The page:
And then, suddenly, it all came together – why they’d needed to be here so much, why they’d endured the arduous trek just to squint at a distant screen. As they reached the foot of the Washington Monument, so starkly white against a perfect blue sky, encircled by American flags, another sight resonated even more deeply: a rainbow of people of every size, race, and age standing together.
As one of the adults traveling this week from Selma to the nation’s capital with a group from Knox Elementary School, she brings different emotions and motivations than the idealistic young students, all clad in their new winter clothing and visions of a race-free America. For her and many of the other adults, this is a spiritual journey, both an intensely personal moment and a time to celebrate what they and their forebears suffered and accomplished, as well as to see the opportunities facing a new generation.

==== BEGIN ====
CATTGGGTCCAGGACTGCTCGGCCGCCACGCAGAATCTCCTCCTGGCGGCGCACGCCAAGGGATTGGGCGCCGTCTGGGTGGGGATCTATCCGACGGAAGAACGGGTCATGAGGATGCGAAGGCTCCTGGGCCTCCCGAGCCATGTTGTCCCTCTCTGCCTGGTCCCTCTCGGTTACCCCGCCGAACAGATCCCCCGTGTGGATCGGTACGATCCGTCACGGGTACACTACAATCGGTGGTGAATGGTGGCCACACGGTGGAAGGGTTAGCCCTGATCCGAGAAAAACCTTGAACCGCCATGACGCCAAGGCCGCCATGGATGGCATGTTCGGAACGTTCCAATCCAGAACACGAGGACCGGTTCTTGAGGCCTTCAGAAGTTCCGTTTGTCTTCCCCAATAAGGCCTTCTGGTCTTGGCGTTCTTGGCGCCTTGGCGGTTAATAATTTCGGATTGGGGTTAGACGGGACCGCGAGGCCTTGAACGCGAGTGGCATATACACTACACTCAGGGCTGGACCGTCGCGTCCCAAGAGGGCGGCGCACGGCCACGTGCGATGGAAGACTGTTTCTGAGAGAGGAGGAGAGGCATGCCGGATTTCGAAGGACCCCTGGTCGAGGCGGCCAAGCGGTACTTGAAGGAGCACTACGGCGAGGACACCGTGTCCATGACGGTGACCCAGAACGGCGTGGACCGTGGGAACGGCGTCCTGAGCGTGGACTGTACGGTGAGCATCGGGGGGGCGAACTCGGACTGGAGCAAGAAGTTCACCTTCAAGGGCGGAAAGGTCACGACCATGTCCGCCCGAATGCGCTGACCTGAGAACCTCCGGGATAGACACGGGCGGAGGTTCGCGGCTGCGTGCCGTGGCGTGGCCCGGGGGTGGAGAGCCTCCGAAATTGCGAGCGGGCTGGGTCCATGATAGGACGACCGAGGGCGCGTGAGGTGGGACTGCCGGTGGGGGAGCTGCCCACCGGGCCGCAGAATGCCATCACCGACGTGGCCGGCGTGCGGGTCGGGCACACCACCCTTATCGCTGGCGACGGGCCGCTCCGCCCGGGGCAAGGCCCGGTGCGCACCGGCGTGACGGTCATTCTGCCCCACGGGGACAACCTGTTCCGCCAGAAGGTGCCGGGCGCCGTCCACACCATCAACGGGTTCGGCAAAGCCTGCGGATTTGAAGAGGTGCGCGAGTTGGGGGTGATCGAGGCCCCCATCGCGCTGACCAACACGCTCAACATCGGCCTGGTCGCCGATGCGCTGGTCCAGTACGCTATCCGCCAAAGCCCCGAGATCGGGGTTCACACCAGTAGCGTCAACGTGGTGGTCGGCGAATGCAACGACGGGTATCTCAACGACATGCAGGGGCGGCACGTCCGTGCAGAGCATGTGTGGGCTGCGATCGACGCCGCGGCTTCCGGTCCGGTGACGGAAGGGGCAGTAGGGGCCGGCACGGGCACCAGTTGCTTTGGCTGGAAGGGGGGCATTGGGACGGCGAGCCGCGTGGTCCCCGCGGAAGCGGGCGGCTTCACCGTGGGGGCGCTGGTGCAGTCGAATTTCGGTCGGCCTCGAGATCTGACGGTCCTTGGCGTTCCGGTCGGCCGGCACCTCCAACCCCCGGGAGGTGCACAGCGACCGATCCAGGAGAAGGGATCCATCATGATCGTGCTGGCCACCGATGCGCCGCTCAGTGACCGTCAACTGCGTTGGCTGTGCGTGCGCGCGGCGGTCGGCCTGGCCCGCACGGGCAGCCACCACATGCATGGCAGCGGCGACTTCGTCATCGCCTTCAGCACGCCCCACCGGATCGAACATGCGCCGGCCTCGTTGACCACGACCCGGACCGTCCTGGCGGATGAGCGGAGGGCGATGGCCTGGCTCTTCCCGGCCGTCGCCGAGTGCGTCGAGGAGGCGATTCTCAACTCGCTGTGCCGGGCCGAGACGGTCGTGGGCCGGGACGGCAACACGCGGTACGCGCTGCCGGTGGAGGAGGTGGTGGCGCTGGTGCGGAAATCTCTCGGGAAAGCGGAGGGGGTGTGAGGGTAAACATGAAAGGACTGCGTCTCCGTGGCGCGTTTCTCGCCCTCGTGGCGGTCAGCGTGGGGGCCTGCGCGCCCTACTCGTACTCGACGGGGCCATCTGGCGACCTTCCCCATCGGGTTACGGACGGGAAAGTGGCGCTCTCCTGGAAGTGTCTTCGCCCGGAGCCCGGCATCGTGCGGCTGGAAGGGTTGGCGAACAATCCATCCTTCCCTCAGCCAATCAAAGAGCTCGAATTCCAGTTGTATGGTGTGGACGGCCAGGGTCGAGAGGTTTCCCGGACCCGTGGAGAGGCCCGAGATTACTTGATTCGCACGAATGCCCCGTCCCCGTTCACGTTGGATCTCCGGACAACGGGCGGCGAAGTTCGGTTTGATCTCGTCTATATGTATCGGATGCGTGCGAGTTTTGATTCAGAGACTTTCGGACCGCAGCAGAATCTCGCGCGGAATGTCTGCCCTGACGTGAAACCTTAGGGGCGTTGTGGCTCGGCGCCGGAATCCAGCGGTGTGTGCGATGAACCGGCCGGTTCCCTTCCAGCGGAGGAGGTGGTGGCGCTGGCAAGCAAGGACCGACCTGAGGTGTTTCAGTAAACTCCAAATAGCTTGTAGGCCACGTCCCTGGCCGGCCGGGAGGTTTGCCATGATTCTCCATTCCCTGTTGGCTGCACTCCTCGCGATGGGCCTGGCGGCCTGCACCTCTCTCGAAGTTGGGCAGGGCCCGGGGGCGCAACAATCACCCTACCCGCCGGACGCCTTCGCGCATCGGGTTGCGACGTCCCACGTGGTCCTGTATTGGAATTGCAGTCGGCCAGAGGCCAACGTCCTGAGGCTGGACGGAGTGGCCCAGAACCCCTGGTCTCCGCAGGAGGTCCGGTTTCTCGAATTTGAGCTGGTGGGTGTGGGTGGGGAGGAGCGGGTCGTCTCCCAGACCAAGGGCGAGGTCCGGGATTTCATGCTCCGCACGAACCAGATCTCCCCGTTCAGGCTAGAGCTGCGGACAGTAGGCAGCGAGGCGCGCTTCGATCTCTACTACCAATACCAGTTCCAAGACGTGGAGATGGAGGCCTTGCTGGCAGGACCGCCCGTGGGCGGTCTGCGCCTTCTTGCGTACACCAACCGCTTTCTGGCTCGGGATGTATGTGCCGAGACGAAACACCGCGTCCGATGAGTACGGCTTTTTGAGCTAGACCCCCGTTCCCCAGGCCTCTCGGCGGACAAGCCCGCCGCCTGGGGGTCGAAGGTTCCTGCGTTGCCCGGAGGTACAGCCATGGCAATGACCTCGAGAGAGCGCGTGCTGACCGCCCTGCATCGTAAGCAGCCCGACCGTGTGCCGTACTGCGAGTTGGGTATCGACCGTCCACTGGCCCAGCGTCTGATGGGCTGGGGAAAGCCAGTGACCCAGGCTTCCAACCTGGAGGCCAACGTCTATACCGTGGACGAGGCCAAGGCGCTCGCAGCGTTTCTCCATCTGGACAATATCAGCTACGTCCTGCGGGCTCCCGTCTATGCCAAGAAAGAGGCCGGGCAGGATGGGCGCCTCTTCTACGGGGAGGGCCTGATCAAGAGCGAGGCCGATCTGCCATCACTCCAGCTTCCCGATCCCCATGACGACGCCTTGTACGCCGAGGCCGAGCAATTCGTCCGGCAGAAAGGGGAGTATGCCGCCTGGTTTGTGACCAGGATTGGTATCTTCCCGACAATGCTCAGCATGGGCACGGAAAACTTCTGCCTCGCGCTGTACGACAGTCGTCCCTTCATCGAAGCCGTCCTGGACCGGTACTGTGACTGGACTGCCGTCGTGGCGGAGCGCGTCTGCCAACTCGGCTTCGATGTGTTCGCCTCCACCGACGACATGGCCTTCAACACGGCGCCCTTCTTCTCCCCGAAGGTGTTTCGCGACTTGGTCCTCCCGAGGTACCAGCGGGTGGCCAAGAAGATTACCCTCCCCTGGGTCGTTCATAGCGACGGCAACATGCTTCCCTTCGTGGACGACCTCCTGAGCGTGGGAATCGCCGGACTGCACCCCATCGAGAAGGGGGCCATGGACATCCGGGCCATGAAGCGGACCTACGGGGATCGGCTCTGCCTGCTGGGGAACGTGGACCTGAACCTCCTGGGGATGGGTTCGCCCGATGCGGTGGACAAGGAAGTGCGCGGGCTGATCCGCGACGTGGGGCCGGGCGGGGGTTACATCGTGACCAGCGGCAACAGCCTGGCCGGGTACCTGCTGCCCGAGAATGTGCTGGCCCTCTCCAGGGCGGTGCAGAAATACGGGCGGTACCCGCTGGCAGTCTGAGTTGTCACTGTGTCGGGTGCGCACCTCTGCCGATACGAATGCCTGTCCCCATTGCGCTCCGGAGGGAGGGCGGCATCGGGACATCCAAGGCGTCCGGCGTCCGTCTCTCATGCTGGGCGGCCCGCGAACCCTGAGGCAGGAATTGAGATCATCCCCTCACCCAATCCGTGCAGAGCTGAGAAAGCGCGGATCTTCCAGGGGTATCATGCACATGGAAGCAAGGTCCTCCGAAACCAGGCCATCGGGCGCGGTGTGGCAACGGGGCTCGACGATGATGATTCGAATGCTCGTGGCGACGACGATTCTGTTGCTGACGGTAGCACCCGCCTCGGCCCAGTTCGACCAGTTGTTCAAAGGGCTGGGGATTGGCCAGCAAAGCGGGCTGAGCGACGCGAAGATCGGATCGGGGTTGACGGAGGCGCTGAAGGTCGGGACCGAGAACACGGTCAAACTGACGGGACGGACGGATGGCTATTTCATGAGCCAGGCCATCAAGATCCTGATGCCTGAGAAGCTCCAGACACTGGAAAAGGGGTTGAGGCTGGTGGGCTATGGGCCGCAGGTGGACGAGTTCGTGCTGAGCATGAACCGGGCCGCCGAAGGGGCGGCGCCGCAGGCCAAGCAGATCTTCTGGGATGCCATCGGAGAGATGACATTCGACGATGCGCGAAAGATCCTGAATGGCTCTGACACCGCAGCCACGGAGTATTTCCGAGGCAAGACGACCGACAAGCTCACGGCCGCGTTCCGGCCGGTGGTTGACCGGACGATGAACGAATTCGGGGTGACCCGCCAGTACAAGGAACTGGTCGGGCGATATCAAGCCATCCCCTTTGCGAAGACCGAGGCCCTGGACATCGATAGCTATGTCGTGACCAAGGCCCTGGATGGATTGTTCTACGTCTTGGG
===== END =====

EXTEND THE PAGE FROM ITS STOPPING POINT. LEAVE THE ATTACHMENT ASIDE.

Reddick wants the children to see beyond graffiti-strewn walls, beyond limitations, beyond a town where violence is a daily reality. She wants them to witness something people in this racially torn bastion of the civil rights movement never believed was possible. She wants them to see a black man become president of the United States, to hear his voice ring out across the National Mall and know that anything is possible.